Lung cancer rates in the United States are falling as a direct result of efforts to control smoking and other tobacco use, according to research published on Thursday.
More people smoke worldwide today than in 1980, as population growth surges and cigarettes gain popularity in countries such as China, India and Russia, researchers said Tuesday.
Anti-smoking measures have saved roughly 8 million U.S. lives since a landmark 1964 report linking smoking and disease, a study estimates, yet the nation's top disease detective says dozens of other countries do a better job on several efforts to cut tobacco use.
The risk of dying from cancer in the United States has declined 20 percent over the past two decades, according to the American Cancer Society's annual report out Tuesday.
Doctors in Singapore have uncovered a genetic key which unlocks the survival chances of childhood leukemia patients.
A way of fighting cancer that turns the body's immune cells into targeted tumor killers was named the breakthrough of the year by the U.S. journal Science on Thursday.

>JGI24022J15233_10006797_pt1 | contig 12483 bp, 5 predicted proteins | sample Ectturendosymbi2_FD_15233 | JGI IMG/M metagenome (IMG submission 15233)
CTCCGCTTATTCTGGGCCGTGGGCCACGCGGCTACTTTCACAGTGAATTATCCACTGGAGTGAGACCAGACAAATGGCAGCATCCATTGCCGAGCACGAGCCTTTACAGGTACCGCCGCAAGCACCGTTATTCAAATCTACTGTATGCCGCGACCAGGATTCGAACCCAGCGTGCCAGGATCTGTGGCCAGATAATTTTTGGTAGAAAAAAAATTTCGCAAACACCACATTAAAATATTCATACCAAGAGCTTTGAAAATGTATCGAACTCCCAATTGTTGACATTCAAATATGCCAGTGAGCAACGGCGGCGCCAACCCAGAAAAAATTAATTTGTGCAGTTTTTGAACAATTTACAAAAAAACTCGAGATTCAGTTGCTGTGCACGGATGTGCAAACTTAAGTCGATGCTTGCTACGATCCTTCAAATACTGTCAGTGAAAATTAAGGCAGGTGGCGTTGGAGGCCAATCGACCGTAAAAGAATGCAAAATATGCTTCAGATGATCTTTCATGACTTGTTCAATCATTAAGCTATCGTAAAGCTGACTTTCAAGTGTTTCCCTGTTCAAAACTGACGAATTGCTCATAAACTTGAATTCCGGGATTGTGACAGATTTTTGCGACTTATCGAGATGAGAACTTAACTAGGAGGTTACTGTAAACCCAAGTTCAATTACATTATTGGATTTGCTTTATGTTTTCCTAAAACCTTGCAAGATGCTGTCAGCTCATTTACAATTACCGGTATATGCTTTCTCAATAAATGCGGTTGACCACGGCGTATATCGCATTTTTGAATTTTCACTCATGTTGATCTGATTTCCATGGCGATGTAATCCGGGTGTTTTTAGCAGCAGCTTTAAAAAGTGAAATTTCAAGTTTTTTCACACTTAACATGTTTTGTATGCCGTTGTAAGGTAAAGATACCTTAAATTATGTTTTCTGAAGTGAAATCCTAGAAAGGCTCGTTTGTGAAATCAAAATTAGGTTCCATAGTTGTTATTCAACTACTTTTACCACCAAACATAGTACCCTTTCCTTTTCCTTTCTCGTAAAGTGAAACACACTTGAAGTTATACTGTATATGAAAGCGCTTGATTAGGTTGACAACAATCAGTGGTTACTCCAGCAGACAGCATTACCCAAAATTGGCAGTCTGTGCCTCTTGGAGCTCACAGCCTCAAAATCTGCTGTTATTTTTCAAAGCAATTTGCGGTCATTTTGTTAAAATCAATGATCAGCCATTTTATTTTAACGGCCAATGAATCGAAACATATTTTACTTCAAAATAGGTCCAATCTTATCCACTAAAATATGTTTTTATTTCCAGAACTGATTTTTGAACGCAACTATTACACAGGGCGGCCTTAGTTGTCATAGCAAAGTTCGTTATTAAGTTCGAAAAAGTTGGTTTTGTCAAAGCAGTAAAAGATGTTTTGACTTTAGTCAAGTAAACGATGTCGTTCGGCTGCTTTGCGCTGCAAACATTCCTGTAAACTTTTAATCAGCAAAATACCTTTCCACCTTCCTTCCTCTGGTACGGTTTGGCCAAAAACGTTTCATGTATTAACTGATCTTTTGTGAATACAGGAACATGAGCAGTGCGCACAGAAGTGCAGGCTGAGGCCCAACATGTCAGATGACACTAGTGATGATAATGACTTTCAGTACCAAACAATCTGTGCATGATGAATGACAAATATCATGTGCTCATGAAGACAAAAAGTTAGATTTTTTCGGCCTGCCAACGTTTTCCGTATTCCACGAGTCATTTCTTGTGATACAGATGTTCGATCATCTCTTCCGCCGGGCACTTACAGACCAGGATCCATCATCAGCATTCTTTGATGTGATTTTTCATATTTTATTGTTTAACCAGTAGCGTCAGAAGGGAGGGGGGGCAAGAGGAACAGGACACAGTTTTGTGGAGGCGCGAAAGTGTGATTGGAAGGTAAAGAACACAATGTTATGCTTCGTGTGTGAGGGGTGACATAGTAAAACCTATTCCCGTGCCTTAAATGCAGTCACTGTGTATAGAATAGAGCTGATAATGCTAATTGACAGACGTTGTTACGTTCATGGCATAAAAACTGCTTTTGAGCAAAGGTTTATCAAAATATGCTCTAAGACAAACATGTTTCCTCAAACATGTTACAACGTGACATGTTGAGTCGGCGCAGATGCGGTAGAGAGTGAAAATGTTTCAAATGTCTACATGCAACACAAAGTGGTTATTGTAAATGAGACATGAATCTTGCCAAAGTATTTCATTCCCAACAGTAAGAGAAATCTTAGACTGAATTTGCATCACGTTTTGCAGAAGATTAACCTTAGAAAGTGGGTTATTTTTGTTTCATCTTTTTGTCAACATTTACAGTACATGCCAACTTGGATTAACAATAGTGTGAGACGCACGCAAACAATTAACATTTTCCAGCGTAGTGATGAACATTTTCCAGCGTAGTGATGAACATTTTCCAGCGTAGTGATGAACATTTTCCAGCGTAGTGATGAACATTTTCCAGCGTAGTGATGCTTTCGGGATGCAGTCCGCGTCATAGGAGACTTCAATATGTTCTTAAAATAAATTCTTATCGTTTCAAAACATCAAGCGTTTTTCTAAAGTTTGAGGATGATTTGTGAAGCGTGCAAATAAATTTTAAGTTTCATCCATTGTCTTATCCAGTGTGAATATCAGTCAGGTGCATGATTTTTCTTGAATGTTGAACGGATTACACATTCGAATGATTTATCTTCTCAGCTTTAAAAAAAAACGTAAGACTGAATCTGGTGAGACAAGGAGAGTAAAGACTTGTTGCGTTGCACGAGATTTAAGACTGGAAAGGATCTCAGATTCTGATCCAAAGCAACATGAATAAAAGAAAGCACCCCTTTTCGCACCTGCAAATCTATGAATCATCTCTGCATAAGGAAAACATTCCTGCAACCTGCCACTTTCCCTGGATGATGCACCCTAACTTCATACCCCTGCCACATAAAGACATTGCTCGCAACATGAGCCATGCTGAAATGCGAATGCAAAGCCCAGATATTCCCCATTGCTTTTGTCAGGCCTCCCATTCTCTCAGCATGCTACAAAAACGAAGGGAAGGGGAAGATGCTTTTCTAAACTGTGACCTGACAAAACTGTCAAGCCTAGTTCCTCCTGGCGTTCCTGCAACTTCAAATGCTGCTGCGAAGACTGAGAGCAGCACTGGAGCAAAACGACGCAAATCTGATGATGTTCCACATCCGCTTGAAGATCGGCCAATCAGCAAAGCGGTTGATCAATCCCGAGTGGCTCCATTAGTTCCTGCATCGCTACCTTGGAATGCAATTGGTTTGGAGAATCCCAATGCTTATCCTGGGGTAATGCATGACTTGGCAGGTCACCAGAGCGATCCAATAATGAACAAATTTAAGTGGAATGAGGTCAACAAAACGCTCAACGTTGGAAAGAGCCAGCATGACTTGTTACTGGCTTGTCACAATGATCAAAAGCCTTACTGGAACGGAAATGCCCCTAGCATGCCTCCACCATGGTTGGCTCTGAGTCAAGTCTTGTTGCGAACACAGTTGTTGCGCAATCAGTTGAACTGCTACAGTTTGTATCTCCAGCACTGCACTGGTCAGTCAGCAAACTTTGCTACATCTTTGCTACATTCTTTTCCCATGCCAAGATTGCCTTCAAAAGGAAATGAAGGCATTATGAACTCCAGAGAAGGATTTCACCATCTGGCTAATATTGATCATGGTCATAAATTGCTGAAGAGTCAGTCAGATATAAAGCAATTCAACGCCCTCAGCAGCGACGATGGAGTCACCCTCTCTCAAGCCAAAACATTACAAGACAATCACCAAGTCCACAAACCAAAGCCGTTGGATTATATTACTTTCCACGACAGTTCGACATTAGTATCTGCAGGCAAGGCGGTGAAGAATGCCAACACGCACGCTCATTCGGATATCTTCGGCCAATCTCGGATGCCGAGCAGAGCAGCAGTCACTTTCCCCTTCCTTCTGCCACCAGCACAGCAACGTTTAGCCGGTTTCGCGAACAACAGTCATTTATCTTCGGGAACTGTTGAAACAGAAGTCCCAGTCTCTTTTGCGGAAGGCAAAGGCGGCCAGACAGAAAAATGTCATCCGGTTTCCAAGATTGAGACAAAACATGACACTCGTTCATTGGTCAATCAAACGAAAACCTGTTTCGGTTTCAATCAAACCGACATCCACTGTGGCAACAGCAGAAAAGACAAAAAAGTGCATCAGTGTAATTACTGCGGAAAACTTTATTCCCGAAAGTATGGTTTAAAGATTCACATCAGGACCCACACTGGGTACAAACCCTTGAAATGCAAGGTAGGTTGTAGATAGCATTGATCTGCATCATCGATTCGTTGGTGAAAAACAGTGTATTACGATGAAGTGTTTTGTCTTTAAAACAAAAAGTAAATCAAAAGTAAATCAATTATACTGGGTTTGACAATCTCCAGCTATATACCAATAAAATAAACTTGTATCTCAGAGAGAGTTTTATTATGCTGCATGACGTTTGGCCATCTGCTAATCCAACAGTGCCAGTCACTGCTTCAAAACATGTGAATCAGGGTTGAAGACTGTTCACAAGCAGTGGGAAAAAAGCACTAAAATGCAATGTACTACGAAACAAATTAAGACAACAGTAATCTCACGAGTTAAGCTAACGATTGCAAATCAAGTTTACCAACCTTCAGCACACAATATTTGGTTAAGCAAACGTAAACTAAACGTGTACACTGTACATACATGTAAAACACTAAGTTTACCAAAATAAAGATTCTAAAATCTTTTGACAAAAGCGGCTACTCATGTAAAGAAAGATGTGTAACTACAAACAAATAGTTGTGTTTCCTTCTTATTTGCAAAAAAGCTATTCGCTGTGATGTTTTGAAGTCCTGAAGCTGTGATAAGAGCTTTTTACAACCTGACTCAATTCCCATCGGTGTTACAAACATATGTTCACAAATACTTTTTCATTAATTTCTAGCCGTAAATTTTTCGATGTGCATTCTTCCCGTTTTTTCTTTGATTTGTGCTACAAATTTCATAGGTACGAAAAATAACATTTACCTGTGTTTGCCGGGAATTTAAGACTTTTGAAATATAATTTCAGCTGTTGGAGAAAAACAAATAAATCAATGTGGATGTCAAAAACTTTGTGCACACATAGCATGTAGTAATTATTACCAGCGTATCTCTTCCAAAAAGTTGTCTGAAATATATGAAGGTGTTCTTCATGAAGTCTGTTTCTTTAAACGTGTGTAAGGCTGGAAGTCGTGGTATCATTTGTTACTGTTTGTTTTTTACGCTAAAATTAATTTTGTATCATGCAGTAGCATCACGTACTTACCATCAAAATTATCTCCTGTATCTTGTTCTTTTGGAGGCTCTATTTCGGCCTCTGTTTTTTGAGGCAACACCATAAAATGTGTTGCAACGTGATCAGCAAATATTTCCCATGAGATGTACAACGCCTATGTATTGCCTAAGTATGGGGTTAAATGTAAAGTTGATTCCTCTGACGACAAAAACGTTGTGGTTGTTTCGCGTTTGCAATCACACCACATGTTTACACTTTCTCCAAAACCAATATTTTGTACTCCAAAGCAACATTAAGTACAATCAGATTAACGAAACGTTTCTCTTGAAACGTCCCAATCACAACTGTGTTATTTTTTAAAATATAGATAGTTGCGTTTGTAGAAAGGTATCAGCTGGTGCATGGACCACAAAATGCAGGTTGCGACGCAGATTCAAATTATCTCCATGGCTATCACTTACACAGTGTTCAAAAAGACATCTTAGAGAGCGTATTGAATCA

A novel way to speed the testing of cancer drugs and quickly separate winners from duds has yielded its first big result: an experimental medicine that shows promise against a hard-to-treat form of breast cancer.
The number of new cancer cases around the globe jumped by 11 percent in a five-year period, reaching 14.1 million in 2012, with breast cancer increasing by one-fifth, the U.N. health agency said Thursday.
In one of the biggest advances against leukemia and other blood cancers in many years, doctors are reporting unprecedented success by using gene therapy to transform patients' blood cells into soldiers that seek and destroy cancer.